It's Wildlife Wednesday hosted by Tina at "My Gardener Says" and time to see what's been visiting my garden the past month or so.
We'll start things off with a disoriented armadillo. These nocturnal creatures live near the dry creek behind our house. Overnight on Tuesday we had 9.25 inches of rain which flooded them out causing this one to become a temporary homeless wanderer in the dark cloudy morning. An armadillo moves pretty fast, especially when caught out of its element so this slightly blurry photo is the best I could do.
This is most likely a solitary bee I noticed clinging to the white stone wall of the house. A rare chance to get a closeup on a solid background. Nice legs!
While visiting friend Paula Stone in Fredericksburg back in June we wondered what this unusual bug was. I tried unsuccessfully to get a good photo. Some type of bee or wasp? We'd just never seen one that looked quite like it before.
Several weeks later Paula sent me the photo below. It's a Cicada Killer wasp. She saw it bring a cicada back to the garden. Cicadas live about five to six weeks and they were quite plentiful this year. It's cool to see how predators appear when the opportunity is right.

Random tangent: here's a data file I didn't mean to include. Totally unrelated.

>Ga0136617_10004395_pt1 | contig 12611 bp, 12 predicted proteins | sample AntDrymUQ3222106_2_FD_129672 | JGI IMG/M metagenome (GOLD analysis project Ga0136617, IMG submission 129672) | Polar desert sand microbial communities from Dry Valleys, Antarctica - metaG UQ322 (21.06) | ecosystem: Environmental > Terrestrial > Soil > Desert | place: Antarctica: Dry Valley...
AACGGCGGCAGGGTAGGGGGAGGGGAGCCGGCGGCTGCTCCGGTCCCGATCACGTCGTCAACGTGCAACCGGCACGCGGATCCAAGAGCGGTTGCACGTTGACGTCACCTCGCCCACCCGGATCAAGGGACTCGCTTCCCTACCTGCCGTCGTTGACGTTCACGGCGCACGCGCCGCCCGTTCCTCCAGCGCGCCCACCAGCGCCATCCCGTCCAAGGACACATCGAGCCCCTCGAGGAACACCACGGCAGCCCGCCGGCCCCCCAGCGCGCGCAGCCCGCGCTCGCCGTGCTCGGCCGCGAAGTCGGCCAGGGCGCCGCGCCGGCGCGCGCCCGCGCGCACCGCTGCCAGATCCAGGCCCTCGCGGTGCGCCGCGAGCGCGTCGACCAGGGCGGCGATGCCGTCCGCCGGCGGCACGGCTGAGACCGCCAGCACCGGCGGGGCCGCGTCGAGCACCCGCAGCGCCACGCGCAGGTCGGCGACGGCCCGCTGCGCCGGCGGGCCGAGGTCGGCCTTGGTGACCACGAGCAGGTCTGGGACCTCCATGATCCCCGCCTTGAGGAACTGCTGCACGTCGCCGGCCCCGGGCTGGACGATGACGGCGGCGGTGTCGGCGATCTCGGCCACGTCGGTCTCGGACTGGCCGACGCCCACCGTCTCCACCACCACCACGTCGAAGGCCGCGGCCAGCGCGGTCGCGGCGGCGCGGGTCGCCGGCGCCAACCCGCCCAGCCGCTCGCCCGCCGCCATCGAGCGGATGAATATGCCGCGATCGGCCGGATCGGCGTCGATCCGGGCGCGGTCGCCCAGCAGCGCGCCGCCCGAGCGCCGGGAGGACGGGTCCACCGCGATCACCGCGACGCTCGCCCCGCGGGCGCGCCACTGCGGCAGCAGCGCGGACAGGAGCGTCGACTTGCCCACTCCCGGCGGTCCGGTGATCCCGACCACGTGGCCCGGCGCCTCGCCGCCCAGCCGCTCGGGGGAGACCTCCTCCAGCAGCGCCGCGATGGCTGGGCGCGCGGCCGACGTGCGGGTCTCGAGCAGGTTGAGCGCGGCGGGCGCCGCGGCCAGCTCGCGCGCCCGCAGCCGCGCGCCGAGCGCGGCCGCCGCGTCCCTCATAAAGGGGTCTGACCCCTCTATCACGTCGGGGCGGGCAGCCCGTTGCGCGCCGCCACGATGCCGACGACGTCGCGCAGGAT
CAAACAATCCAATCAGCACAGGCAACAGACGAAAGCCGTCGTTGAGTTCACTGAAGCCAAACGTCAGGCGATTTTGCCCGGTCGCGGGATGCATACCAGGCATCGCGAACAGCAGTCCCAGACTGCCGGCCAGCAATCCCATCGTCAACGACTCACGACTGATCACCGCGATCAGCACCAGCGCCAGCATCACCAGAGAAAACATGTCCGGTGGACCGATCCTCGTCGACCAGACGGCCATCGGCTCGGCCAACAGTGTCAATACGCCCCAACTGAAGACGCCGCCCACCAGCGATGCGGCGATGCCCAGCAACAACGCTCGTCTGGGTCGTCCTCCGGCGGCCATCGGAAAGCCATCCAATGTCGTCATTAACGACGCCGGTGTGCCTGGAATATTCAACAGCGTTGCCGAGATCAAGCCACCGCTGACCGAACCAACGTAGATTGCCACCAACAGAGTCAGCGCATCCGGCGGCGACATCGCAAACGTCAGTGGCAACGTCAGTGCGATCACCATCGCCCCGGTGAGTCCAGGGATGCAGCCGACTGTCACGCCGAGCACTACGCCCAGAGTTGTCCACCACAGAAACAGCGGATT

|Photo by Paula Stone|
September's GIF is a vulture looking for something that must have died in the creek.
A male Cardinal at the feeder.
Although the pair politely take turns we sometimes put a second ration of birdseed on the table so both can feed at the same time.
A male lesser goldfinch on the fence. The deep black and gold plumage is quite striking and the only thing "lesser" about this beauty is its size.
Whitetail deer have been gathering around the blue water bucket as our hot, dry summer continued.
They are looking at all those yummy plants inside the fence.
They have plenty to eat out there so, nope, no garden plants for them.
That's the wildlife round-up for my garden as summer draws to a close so be sure to head on over to to Tina's post on Wildlife Wednesday to see what she and other bloggers have from their gardens this month.